How many guitars did you end up building for him?

I wound up making him four guitars over that 10-year period. I’d make him one and he’d play it a year or two, and then I’d entice him with something else, maybe a little more trim or abalone, and he’d say, “Yeah—I’d like to have one of those!” So I’d make him another one, and then I’d trade him. Now I’ve got two guitars that Chet Atkins used to own and play, and I’ve got lots of pictures of him playing them, so they’re kind of my retirement. Probably my kids will sell them at my funeral.

That must have been a huge boost for your business.

Chet Atkins with his second Sand guitar circa 1993. Photo by Dave Wolfram
Chet Atkins was the biggest boost to my career—it was unbelievable. You know, when somebody’s interested in your guitars, they’re not going to order one over the phone if they’ve never played one. But when you have Chet Atkins playing your guitar, people call you from all over the world and they want one. I was kind of taken aback, bit. I’d say, “Where do you live? Maybe there’s somebody in your area that has one that you could play and see if you like it.” They’d say, “No, if Chet plays it, that’s what I want.” So I had people ordering my guitars having never seen or played one. It really helps sales when a customer is so confident that they order an instrument sight unseen.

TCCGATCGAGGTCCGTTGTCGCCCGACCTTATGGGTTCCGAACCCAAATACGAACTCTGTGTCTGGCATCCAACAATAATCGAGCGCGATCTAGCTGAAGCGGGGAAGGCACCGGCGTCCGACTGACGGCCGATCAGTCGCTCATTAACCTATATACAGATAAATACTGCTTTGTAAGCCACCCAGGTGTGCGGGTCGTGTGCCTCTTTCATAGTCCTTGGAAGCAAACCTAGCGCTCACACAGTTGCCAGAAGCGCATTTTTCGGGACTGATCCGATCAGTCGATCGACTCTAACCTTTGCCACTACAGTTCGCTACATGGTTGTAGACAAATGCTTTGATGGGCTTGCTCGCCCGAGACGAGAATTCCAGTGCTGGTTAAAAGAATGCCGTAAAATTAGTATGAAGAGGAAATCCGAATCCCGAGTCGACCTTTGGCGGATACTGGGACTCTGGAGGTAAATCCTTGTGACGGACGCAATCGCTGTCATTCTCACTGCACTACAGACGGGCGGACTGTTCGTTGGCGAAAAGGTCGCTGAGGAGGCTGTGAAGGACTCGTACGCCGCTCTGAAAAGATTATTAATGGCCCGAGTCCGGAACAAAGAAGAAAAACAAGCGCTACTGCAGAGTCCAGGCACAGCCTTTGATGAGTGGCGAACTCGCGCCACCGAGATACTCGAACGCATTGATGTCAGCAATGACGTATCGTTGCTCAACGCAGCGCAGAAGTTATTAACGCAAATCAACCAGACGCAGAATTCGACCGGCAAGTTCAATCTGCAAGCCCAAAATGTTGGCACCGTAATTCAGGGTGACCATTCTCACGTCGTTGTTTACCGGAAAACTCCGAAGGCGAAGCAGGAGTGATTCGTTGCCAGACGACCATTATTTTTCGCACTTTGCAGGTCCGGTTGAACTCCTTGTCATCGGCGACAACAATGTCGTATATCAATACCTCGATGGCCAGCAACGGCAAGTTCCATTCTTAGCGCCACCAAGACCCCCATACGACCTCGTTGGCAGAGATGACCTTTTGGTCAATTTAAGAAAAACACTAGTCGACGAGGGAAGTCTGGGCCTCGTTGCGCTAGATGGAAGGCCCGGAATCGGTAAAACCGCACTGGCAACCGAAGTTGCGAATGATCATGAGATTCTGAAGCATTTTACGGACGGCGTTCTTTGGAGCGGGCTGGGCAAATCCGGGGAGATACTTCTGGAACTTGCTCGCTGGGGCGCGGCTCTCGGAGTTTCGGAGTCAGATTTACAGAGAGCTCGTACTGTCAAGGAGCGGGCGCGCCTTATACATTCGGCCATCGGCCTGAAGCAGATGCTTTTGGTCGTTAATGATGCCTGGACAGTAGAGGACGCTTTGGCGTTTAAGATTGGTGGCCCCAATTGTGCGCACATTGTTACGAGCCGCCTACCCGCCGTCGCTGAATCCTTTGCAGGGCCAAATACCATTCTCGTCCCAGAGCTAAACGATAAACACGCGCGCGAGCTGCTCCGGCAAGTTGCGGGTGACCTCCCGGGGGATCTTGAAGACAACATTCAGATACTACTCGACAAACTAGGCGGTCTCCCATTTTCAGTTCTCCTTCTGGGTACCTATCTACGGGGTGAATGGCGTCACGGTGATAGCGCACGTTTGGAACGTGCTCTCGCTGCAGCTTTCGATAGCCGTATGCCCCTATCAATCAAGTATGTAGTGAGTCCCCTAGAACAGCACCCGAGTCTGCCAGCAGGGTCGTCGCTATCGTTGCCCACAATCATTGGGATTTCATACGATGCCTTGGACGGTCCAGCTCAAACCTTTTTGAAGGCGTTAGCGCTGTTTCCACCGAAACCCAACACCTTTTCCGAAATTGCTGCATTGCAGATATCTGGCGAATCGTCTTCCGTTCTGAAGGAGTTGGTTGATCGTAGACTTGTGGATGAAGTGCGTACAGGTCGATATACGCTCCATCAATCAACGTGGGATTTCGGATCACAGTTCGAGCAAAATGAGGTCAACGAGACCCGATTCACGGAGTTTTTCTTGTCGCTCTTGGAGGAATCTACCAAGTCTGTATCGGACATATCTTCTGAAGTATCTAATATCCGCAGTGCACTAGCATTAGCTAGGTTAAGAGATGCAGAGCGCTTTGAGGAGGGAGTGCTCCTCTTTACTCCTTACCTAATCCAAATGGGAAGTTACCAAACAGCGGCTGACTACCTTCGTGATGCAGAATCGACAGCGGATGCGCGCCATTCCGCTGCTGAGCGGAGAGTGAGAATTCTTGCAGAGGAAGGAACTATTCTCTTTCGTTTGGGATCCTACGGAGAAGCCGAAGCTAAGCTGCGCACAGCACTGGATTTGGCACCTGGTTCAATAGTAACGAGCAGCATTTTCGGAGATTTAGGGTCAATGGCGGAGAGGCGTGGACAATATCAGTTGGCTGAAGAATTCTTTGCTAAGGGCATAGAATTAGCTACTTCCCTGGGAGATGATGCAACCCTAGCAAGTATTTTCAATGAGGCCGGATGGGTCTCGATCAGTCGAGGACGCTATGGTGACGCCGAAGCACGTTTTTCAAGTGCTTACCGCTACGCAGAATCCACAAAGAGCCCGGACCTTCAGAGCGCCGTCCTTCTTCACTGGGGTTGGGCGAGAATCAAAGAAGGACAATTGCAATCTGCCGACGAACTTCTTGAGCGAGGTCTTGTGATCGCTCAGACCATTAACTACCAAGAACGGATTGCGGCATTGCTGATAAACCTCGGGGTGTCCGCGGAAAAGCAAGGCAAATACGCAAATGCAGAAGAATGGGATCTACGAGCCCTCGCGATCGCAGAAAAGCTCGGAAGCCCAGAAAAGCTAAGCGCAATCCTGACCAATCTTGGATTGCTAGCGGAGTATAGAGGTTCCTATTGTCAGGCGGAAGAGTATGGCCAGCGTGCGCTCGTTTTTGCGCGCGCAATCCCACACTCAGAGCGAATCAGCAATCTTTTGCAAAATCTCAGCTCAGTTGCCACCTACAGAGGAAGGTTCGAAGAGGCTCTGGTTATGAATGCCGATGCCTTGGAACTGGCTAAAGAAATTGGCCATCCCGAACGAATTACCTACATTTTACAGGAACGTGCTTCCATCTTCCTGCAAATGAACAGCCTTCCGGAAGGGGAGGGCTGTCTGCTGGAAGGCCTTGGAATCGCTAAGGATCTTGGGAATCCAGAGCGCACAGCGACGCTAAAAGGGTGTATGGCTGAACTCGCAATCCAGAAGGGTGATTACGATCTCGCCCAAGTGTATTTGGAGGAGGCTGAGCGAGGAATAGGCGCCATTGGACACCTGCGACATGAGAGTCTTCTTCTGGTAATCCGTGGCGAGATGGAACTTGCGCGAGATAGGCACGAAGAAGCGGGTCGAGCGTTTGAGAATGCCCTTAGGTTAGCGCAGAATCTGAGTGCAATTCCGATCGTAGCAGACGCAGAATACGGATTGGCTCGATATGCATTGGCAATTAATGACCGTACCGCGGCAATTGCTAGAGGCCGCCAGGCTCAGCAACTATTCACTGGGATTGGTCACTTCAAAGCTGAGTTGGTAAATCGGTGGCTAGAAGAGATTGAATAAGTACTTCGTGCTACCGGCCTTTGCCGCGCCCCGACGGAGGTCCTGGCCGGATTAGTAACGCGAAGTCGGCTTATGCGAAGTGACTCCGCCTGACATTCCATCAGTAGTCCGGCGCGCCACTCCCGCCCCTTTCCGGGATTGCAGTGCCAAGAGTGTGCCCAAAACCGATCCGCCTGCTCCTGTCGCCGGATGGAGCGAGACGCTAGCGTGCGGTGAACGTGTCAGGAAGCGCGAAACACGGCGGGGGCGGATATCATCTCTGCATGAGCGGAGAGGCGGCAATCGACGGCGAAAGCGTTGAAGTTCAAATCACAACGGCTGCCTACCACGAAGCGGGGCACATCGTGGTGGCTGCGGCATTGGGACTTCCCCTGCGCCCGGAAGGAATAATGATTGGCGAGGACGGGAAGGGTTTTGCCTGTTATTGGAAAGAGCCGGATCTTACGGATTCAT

In the ’90s I made 300 NSE guitars, maybe a few more. I’m 61 now, so that was a good decade for me. I was buried with orders because of Chet. But I’m sure glad it was an instrument that I loved, because I wouldn’t want to have made 300 banjos during that time.

You made a 7-string guitar for Lenny Breau back in 1983, and that was kind of unheard of.

Lenny Breau with his Sand 7-string guitar at Kirk Sand’s NAMM show booth in 1983.
It was. In 1982 or ’83, a 7-string player and good friend of mine named George Van Eps lived out here. He had his seventh string as a low bass note, so I was familiar with that concept. Lenny wanted the seventh string on top where the melody is, so the first string was a high A—like the first string, fifth fret. When you put that high A on top and you add that string into your melodies and chords, it’s a whole new thing—but it’s a lot harder to play the high A on top. When Lenny died, we were designing a double-neck guitar that had a 7-string neck and a 10-string neck. It also had some droning harmonic strings you wouldn’t play, but that would just vibrate along with everything else. I still have the template. That was pretty interesting, but we never finished it.